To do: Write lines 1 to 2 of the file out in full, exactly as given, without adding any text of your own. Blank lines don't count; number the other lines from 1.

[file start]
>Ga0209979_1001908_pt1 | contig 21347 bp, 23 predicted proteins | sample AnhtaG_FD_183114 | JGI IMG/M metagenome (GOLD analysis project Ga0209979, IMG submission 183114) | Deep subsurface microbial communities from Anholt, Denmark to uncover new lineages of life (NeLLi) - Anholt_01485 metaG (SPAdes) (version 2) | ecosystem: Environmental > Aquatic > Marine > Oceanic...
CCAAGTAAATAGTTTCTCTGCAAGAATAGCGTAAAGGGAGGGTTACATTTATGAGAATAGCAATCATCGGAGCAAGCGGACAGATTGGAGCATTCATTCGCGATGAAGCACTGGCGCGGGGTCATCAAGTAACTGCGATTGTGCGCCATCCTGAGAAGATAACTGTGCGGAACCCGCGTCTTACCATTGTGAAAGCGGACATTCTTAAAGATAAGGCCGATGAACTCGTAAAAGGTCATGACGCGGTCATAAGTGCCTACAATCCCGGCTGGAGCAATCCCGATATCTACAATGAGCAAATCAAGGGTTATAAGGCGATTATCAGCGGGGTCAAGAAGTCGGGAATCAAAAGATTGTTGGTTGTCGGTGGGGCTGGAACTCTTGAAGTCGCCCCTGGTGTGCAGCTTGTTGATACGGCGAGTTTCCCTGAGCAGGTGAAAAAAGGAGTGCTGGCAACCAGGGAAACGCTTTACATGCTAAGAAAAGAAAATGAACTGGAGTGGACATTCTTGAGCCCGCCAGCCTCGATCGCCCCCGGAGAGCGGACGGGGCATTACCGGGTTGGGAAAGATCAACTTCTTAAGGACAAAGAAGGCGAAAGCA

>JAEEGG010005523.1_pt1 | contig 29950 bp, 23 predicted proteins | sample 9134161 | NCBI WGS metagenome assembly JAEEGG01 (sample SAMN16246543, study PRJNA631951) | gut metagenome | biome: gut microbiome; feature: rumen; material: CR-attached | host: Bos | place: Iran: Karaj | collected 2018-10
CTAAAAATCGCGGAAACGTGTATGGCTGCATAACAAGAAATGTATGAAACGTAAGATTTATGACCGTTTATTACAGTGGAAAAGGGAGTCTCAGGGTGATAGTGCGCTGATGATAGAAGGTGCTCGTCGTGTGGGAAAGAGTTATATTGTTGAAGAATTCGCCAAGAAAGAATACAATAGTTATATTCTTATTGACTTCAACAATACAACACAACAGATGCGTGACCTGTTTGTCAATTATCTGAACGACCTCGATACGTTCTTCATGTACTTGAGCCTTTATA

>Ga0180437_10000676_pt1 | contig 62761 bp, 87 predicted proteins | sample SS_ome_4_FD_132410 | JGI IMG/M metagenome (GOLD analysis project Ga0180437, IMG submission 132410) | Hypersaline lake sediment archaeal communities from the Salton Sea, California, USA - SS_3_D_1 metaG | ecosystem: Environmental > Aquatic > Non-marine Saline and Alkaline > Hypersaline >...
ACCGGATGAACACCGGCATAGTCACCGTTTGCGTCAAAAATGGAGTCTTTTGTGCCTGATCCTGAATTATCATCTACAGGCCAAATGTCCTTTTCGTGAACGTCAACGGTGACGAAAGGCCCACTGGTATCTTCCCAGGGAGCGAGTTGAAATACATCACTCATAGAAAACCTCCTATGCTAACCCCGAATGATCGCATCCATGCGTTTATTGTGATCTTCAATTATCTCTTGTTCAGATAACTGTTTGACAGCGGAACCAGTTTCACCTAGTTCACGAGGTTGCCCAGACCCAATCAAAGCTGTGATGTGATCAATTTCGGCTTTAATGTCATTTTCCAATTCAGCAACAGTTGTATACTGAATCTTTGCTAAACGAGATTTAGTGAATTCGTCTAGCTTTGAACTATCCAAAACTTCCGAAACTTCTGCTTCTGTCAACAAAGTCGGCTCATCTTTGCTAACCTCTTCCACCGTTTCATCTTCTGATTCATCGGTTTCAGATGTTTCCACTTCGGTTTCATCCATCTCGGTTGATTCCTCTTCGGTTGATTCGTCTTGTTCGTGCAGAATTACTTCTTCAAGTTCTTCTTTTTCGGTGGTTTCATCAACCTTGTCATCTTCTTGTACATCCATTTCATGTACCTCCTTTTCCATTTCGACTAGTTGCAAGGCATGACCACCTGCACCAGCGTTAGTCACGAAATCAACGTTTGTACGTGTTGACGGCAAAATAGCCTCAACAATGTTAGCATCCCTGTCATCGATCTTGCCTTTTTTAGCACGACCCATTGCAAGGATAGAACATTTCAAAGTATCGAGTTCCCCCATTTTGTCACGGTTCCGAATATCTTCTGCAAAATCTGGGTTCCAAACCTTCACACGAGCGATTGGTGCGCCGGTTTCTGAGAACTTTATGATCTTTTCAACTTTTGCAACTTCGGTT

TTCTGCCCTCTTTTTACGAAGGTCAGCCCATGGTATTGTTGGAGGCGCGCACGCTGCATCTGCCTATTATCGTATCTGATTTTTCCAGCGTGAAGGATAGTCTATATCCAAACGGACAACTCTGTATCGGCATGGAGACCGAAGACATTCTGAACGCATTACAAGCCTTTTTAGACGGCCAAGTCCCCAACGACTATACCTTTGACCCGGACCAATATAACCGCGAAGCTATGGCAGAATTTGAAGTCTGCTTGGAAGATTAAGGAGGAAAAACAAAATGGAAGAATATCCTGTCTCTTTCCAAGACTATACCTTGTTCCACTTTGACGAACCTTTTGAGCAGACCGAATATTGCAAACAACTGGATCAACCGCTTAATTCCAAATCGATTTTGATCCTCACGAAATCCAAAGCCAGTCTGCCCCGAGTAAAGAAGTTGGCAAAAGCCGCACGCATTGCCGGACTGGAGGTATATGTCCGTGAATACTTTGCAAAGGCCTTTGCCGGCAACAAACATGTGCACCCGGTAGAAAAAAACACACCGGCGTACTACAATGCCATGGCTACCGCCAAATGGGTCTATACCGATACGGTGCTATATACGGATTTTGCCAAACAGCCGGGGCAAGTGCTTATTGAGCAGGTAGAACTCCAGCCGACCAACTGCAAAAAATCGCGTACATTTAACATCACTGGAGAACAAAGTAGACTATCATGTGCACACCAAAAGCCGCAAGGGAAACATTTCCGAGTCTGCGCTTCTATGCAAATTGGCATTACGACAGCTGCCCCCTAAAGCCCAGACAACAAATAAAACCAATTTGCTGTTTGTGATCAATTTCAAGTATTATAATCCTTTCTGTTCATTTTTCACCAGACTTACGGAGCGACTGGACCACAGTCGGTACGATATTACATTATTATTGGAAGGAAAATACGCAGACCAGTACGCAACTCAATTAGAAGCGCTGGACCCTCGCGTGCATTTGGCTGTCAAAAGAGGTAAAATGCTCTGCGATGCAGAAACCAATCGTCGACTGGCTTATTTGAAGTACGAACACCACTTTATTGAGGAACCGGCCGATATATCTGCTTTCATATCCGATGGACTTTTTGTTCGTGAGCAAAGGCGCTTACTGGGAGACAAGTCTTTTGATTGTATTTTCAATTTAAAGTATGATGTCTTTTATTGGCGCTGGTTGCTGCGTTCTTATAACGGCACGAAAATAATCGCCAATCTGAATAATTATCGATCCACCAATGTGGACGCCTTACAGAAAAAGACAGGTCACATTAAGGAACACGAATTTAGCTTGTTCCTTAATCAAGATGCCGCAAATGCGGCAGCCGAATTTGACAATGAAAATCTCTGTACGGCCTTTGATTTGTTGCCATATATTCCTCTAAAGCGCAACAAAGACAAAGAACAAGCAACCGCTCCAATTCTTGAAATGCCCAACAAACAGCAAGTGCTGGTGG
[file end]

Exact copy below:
>Ga0209979_1001908_pt1 | contig 21347 bp, 23 predicted proteins | sample AnhtaG_FD_183114 | JGI IMG/M metagenome (GOLD analysis project Ga0209979, IMG submission 183114) | Deep subsurface microbial communities from Anholt, Denmark to uncover new lineages of life (NeLLi) - Anholt_01485 metaG (SPAdes) (version 2) | ecosystem: Environmental > Aquatic > Marine > Oceanic...
CCAAGTAAATAGTTTCTCTGCAAGAATAGCGTAAAGGGAGGGTTACATTTATGAGAATAGCAATCATCGGAGCAAGCGGACAGATTGGAGCATTCATTCGCGATGAAGCACTGGCGCGGGGTCATCAAGTAACTGCGATTGTGCGCCATCCTGAGAAGATAACTGTGCGGAACCCGCGTCTTACCATTGTGAAAGCGGACATTCTTAAAGATAAGGCCGATGAACTCGTAAAAGGTCATGACGCGGTCATAAGTGCCTACAATCCCGGCTGGAGCAATCCCGATATCTACAATGAGCAAATCAAGGGTTATAAGGCGATTATCAGCGGGGTCAAGAAGTCGGGAATCAAAAGATTGTTGGTTGTCGGTGGGGCTGGAACTCTTGAAGTCGCCCCTGGTGTGCAGCTTGTTGATACGGCGAGTTTCCCTGAGCAGGTGAAAAAAGGAGTGCTGGCAACCAGGGAAACGCTTTACATGCTAAGAAAAGAAAATGAACTGGAGTGGACATTCTTGAGCCCGCCAGCCTCGATCGCCCCCGGAGAGCGGACGGGGCATTACCGGGTTGGGAAAGATCAACTTCTTAAGGACAAAGAAGGCGAAAGCA